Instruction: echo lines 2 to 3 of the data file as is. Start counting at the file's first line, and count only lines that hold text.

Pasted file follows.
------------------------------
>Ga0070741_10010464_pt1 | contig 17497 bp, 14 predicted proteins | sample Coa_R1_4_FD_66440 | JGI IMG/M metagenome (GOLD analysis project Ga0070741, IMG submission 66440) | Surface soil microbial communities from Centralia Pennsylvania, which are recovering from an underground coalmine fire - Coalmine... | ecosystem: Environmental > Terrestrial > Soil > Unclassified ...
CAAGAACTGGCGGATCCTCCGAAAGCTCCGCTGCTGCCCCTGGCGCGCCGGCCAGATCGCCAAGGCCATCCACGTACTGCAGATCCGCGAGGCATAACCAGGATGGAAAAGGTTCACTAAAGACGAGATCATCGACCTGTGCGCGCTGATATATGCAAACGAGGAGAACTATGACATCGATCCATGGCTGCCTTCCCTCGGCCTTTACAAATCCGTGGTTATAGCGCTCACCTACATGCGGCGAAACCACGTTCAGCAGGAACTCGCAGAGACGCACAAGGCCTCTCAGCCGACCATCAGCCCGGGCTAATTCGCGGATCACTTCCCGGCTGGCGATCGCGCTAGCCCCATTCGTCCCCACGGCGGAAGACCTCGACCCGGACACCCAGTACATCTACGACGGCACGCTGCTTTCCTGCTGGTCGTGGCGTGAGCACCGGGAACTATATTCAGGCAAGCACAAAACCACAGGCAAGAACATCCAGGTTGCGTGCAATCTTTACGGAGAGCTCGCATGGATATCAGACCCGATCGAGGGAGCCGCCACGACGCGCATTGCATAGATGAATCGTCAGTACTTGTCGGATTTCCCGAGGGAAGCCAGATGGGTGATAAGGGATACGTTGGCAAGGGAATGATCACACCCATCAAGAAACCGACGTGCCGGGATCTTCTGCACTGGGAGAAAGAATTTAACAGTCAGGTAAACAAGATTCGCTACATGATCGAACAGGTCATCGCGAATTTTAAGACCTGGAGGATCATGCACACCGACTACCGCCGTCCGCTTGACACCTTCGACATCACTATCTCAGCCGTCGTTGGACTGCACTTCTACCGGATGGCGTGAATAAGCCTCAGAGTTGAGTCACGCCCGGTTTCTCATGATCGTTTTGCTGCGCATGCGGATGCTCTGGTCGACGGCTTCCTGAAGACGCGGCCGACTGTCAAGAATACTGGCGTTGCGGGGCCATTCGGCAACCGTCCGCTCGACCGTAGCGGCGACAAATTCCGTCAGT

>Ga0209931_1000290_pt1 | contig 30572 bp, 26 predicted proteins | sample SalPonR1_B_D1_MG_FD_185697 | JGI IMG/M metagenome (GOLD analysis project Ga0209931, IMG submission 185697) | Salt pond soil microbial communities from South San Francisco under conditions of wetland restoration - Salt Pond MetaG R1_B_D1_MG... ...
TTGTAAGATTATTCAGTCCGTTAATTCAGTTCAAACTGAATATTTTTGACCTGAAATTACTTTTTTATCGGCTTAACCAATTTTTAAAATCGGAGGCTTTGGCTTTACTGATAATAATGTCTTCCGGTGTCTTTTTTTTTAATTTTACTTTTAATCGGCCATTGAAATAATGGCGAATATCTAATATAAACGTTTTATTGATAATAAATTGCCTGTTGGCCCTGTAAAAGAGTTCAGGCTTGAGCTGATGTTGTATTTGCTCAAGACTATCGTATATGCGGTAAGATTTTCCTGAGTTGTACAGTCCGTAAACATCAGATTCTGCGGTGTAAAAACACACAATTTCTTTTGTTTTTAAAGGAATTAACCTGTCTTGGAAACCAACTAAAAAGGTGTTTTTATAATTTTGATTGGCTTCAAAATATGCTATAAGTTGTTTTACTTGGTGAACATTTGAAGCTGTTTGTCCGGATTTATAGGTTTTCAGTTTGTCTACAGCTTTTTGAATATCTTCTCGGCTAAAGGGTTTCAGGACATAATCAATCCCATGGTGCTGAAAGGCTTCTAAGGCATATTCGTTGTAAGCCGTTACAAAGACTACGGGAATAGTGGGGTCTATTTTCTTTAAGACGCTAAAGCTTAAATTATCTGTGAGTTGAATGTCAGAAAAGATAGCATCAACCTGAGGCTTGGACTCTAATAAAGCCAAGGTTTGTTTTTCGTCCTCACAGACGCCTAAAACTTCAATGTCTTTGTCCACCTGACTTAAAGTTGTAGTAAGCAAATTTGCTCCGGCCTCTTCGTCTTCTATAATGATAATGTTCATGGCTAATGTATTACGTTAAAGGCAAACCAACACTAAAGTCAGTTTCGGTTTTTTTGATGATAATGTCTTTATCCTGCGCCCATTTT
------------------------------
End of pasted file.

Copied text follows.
CAAGAACTGGCGGATCCTCCGAAAGCTCCGCTGCTGCCCCTGGCGCGCCGGCCAGATCGCCAAGGCCATCCACGTACTGCAGATCCGCGAGGCATAACCAGGATGGAAAAGGTTCACTAAAGACGAGATCATCGACCTGTGCGCGCTGATATATGCAAACGAGGAGAACTATGACATCGATCCATGGCTGCCTTCCCTCGGCCTTTACAAATCCGTGGTTATAGCGCTCACCTACATGCGGCGAAACCACGTTCAGCAGGAACTCGCAGAGACGCACAAGGCCTCTCAGCCGACCATCAGCCCGGGCTAATTCGCGGATCACTTCCCGGCTGGCGATCGCGCTAGCCCCATTCGTCCCCACGGCGGAAGACCTCGACCCGGACACCCAGTACATCTACGACGGCACGCTGCTTTCCTGCTGGTCGTGGCGTGAGCACCGGGAACTATATTCAGGCAAGCACAAAACCACAGGCAAGAACATCCAGGTTGCGTGCAATCTTTACGGAGAGCTCGCATGGATATCAGACCCGATCGAGGGAGCCGCCACGACGCGCATTGCATAGATGAATCGTCAGTACTTGTCGGATTTCCCGAGGGAAGCCAGATGGGTGATAAGGGATACGTTGGCAAGGGAATGATCACACCCATCAAGAAACCGACGTGCCGGGATCTTCTGCACTGGGAGAAAGAATTTAACAGTCAGGTAAACAAGATTCGCTACATGATCGAACAGGTCATCGCGAATTTTAAGACCTGGAGGATCATGCACACCGACTACCGCCGTCCGCTTGACACCTTCGACATCACTATCTCAGCCGTCGTTGGACTGCACTTCTACCGGATGGCGTGAATAAGCCTCAGAGTTGAGTCACGCCCGGTTTCTCATGATCGTTTTGCTGCGCATGCGGATGCTCTGGTCGACGGCTTCCTGAAGACGCGGCCGACTGTCAAGAATACTGGCGTTGCGGGGCCATTCGGCAACCGTCCGCTCGACCGTAGCGGCGACAAATTCCGTCAGT

>Ga0209931_1000290_pt1 | contig 30572 bp, 26 predicted proteins | sample SalPonR1_B_D1_MG_FD_185697 | JGI IMG/M metagenome (GOLD analysis project Ga0209931, IMG submission 185697) | Salt pond soil microbial communities from South San Francisco under conditions of wetland restoration - Salt Pond MetaG R1_B_D1_MG... ...